There’s so much to like about this news release. In particular, it does a wonderful and economical job summarizing the benefits of the drugs being studied. It provides the numbers in both absolute and relative terms, for example. But it skimps on some of the details, chiefly the costs of the drugs, that the funder of the study makes one of the drugs in question, and whether the drugs are experimental or on the market.
Osteoporosis is a well-known risk factor for fracture, especially among older women. It can also be screened for with x-rays that measure bone density. A number of different treatments exist for individuals with osteoporosis and this news release presents data from a published study in JAMA.
For most individuals with osteoporosis, calcium and vitamin D supplements are recommended if dietary consumption isn’t adequate. First-line medications to decrease fracture risk is a group called the bisphosphonates. These medicines have been around for several decades and are usually taken by mouth on a weekly basis or by injection once a year. For individuals who are at particularly high risk, including those who have had a fracture while taking a bisphosphonate, second-line therapy is considered. These medicines include teriparatides that are given as a daily injection under the skin. The current study compares a new version of this class of drug, abaloparatide, to placebo and teriparatide. As a related editorial highlights, there are a number of effective medicines to prevent fractures in those with osteoporosis and they are probably under-used. For most individuals, use of existing oral medicines should be the focus of initial treatment. The current study focuses on giving patients who didn’t respond to the initial therapy or other high risk individuals another option.
There is no discussion of costs in the release. At a minimum it could have mentioned the cost of the existing FDA-approved comparator drug.
High in the release, the benefits of the drugs being studied and the placebo being compared are quantified clearly in both relative and absolute terms. Readers can see clearly that we are talking about quite a small group of people who saw benefits from either drug compared to the rather large group of women who were studied.
Most of the data presented was absolute risk which was excellent. This shows the benefit as well as the fact that most patients didn’t have a fracture regardless of which treatment was given.
The release says that there were no significant differences in harms seen between the drugs and the placebo without describing all the side effects. But it also mentions that hypercalcemia (elevated calcium level) was lower with the new agent compared to the existing comparator drug. While this was not explained in depth, we’ll give the release the benefit of the doubt for this brief mention of harms.
The story does a nice, succinct job explaining how the study was constructed, how many people participated, and other important details.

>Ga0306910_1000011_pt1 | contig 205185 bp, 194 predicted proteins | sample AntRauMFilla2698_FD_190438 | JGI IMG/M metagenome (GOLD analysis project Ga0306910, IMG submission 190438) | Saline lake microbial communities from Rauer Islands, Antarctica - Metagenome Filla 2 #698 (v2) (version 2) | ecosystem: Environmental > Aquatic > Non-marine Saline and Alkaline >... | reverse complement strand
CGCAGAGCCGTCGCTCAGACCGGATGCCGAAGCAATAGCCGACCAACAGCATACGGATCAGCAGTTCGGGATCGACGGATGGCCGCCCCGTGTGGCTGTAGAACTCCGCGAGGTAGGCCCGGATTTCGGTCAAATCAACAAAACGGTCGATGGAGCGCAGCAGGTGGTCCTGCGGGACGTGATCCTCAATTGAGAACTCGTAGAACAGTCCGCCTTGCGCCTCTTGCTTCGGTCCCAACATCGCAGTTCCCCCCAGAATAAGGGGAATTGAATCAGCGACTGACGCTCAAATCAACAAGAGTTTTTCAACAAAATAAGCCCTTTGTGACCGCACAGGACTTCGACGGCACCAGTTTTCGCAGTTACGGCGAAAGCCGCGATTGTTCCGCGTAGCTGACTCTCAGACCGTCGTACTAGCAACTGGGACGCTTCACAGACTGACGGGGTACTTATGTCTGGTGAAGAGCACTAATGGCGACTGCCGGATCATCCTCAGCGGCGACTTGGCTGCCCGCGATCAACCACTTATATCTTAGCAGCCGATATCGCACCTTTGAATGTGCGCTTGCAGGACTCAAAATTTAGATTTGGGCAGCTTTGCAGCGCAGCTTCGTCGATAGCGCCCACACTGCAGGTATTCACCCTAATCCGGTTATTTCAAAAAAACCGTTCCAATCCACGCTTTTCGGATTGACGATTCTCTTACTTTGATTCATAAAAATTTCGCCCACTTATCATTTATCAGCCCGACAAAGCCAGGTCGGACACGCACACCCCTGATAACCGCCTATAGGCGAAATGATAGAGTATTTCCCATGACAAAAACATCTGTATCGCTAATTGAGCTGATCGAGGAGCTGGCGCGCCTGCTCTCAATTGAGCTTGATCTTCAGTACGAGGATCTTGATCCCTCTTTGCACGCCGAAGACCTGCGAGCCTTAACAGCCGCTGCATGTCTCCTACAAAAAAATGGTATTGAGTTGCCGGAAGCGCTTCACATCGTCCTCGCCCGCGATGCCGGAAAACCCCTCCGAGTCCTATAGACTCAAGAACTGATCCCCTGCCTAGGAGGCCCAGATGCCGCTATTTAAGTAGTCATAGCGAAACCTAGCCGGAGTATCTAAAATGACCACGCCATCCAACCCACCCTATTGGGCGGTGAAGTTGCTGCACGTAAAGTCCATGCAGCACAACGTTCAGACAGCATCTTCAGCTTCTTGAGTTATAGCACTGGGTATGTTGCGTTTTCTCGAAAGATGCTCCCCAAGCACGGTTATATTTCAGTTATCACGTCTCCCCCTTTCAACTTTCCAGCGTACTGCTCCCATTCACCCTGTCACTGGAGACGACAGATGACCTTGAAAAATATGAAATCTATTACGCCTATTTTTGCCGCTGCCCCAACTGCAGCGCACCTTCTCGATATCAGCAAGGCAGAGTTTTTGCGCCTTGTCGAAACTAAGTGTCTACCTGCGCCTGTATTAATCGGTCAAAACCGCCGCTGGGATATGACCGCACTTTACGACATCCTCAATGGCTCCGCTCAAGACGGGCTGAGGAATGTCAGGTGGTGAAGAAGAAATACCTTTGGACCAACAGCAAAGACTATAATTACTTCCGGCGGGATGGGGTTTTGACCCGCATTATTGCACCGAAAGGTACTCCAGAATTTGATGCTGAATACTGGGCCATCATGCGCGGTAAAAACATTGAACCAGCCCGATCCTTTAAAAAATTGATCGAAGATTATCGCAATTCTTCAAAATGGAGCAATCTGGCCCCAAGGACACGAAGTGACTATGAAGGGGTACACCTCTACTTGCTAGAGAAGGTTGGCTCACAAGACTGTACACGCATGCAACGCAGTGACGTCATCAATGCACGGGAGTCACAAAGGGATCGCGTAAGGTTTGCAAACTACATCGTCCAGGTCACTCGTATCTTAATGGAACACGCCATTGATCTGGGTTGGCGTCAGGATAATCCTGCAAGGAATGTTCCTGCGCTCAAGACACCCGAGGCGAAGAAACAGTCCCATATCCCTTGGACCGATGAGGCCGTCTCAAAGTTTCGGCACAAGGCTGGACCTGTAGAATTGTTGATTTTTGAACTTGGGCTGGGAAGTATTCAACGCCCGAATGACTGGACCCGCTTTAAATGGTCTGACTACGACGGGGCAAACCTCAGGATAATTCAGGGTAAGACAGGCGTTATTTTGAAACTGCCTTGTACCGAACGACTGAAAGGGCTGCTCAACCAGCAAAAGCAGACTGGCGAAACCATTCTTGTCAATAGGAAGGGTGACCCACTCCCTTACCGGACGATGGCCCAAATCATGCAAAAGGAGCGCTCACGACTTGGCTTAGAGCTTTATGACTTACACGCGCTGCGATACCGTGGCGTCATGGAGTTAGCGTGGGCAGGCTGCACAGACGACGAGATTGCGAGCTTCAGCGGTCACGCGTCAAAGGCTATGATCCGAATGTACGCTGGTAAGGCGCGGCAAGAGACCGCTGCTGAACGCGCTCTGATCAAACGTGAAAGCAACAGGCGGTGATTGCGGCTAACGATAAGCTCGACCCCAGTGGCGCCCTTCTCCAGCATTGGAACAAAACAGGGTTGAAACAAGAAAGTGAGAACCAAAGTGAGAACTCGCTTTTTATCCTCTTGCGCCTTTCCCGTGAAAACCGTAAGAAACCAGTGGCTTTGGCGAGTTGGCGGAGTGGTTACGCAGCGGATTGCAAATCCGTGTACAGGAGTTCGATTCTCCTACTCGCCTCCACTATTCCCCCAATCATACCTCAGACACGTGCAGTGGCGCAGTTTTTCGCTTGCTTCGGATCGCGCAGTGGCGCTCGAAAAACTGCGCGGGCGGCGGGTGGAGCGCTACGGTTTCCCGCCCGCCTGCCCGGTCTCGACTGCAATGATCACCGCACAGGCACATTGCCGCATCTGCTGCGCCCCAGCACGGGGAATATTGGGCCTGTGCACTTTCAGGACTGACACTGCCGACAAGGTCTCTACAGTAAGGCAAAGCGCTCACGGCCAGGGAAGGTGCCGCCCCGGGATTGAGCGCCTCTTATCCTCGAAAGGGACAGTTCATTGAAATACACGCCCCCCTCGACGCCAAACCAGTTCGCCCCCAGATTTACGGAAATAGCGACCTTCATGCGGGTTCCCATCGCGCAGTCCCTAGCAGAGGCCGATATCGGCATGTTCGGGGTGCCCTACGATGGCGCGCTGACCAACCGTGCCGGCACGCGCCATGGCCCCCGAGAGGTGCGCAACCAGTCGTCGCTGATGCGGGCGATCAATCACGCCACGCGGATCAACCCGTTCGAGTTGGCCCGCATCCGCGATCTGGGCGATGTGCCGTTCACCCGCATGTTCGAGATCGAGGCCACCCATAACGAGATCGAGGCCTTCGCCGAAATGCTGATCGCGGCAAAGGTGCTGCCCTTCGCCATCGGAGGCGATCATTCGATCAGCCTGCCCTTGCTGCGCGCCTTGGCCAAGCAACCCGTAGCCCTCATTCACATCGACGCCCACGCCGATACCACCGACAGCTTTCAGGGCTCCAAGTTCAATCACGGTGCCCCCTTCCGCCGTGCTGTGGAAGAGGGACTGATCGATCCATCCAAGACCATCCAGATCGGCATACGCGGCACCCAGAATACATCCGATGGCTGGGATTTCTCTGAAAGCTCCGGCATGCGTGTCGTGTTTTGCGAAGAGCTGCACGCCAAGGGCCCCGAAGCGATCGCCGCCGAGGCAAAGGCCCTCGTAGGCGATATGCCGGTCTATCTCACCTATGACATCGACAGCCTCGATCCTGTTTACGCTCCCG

There is no disease mongering in the release.
To its credit the release quotes two people not associated with the study from an accompanying editorial and explains that the study was funded by Radius Health. But it does not make it clear whether Radius Health is involved in making an osteoporosis drug. Instead, the release directs readers to the full study (which is behind a firewall and available only to journal subscribers) for information on financial disclosures. The disclosure shows that several of the researchers, notably Paul Miller, MD, the corresponding author noted in the release, is a member of the scientific advisory board for Radius Health and several other pharmaceutical companies, and received research grants from Radius Health and a dozen other pharmaceutical sponsors. We think this information was important enough to include in the release itself.
The study itself was a comparison of two drugs and a placebo. The release explains that. The only thing that would have been better than this would have been an explanation of other ways the condition is treated.
This treatment is often viewed as a second-line one because it involves the inconvenience of injections under the skin. For most individuals, there are simpler oral treatments that are effective and have a long track record. The treatments studied here are for those with higher risks, especially those who did not respond to or did not tolerate the existing therapy.
The release does not make it clear whether the drugs being studied are on the market.
The release does not make the novelty of the findings clear. In the second paragraph, the piece discusses how this medicine works and that the study is comparing a new medicine with one already available. But what isn’t stated is why we need a new medicine. Isn’t the existing one good enough?
There is no unjustifiable language in the release.